A great ‘ice-breaker’ activity to do in the first lesson with a new group is ‘find someone who…’ as it gets students talking to each other and gives them a focused purpose rather than just doing an open-ended ‘tell us a bit about yourself’ in a room full of people they don’t know very well.
After reading the excellent ‘Retrieval Practice’ by Kate Jones (great name, btw!), I’ve created this placemat which could act as a generic prompt for learners of foreign languages to use in any given lesson. It should be suitable for any year group at any time of year. I think there are 3 possible ways of using the mat:
- Print it off, laminate it and put it on desks for pupils to look at in pairs.
- Print off a copy for each pupil, stick it in the front of their books and choose one bubble per week/lesson to respond to.
- Display the slide on the board and do as a whole class activity.
Here is the PowerPoint: Retrieval practice placemat
And a PDF in a nice font: Retrieval practice placemat
I don’t actually get to use my own resources that often, but I had a great tutoring session recently where I used my French writing workbook with a Year 11 student.
Why practise gratitude?
One of the core principles of the Positivity Planner, and a wellbeing tool that is backed up by huge amounts of research, is the concept of gratitude. Simply taking the time to think about what you are grateful for, either once a day, or even just once a week, can have a huge impact on your mental, and therefore also physical, wellbeing.
Why ‘3 brilliant things’?
I don’t know about you, but often at the end of a long week, when I’m exhausted and counting down the minutes until the weekend, I find it can be all too easy to focus on the negatives. Therefore, every Friday, I make an effort to reflect on the brilliant things that have happened during the week, and fill in the relevant box in my Positivity Planner.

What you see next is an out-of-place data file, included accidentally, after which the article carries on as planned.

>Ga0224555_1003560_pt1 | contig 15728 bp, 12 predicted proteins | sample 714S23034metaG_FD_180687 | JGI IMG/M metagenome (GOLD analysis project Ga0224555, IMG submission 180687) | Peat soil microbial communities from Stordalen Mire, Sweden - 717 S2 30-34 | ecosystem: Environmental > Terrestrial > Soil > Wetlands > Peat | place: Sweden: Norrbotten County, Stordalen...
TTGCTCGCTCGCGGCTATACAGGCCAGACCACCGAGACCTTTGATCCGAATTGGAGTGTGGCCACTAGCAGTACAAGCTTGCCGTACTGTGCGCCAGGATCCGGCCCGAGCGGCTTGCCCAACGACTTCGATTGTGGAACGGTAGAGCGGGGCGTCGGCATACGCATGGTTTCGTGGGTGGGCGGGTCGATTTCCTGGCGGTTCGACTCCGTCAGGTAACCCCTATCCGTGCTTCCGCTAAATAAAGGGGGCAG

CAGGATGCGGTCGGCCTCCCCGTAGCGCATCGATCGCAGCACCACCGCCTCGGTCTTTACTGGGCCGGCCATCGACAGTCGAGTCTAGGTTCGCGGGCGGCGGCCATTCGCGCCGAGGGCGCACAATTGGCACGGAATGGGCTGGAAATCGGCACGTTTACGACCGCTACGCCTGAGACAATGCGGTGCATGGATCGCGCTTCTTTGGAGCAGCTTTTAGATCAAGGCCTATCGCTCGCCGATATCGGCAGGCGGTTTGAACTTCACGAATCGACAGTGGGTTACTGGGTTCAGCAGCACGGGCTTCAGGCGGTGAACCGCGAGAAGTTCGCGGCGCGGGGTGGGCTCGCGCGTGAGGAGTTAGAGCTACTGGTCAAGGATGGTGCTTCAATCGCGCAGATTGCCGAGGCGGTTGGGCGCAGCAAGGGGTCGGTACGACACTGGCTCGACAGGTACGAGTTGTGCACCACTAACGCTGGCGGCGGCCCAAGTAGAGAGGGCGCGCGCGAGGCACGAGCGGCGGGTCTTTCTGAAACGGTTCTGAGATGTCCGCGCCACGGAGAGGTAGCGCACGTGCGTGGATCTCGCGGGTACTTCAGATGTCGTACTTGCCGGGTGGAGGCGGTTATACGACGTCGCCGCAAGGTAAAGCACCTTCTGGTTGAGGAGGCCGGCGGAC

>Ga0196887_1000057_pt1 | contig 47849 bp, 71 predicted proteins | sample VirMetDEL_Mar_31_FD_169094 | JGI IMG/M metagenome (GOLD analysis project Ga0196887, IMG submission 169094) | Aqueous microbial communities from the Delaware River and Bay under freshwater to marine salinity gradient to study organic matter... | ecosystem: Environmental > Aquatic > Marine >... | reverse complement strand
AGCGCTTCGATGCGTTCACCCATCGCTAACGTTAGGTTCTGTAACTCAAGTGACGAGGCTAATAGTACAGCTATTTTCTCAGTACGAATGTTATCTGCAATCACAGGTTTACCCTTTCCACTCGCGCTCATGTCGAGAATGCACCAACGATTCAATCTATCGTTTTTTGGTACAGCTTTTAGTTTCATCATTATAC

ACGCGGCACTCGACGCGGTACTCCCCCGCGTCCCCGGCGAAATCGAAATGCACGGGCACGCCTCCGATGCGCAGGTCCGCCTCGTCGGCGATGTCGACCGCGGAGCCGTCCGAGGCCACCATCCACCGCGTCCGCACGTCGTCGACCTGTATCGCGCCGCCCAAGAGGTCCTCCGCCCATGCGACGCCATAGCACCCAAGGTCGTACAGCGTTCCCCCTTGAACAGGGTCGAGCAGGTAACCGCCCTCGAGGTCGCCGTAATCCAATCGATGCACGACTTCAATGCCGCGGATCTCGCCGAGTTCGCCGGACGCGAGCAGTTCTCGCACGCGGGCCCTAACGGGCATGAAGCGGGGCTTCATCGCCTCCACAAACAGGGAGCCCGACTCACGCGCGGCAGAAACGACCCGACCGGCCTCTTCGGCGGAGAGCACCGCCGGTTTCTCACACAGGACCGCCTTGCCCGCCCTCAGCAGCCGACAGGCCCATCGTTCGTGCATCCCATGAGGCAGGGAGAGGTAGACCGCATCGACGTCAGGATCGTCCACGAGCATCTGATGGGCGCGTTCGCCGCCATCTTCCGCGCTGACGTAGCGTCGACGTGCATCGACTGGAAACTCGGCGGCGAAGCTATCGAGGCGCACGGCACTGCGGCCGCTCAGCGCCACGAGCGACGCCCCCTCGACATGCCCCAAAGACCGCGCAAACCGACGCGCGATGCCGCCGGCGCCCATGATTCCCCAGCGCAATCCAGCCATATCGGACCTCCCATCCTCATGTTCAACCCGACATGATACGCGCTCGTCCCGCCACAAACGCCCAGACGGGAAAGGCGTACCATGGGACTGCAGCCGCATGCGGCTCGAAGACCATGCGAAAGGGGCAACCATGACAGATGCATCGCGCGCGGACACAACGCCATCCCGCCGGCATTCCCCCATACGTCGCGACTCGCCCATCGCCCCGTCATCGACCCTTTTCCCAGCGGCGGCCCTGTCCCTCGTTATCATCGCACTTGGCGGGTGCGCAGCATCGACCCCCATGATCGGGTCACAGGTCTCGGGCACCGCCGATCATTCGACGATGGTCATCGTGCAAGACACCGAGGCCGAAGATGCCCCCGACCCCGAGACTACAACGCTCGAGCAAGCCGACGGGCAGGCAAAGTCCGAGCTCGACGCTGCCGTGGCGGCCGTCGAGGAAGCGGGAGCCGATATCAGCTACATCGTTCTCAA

What are ‘junk values’?
I recently listened to the brilliant (if somewhat controversial!) Johann Hari on the Feel Better Live More podcast with Dr Rangan Chatterjee and found one of his ideas particularly interesting… the notion of ‘junk values’.
Hari described this concept in an article in the LA Times: “Junk food looks like food, but it doesn’t meet our underlying nutritional needs. In a similar way, junk values don’t meet our underlying psychological needs — to have meaning and connection in our lives. Extrinsic values are KFC for the soul. Yet our culture constantly pushes us to live extrinsically.”
I am so excited to be able to give you a sneak peek of my French, Spanish and German GCSE Listening resources!
These have been a long time in the making and I have to say a massive thank you to the very kind native speakers whose voices you hear on these recordings! I was overwhelmed with offers of help from people and you can now purchase the full booklets on the theme of ‘Identity and Culture’ here.
For now, here are three questions on the topic of ‘Me, my family and friends’ – one foundation, one foundation/higher and one higher. Enjoy!
- French listening Family – Questions and answers
- German listening Family – Questions and answers
- Spanish family listening – Questions and answers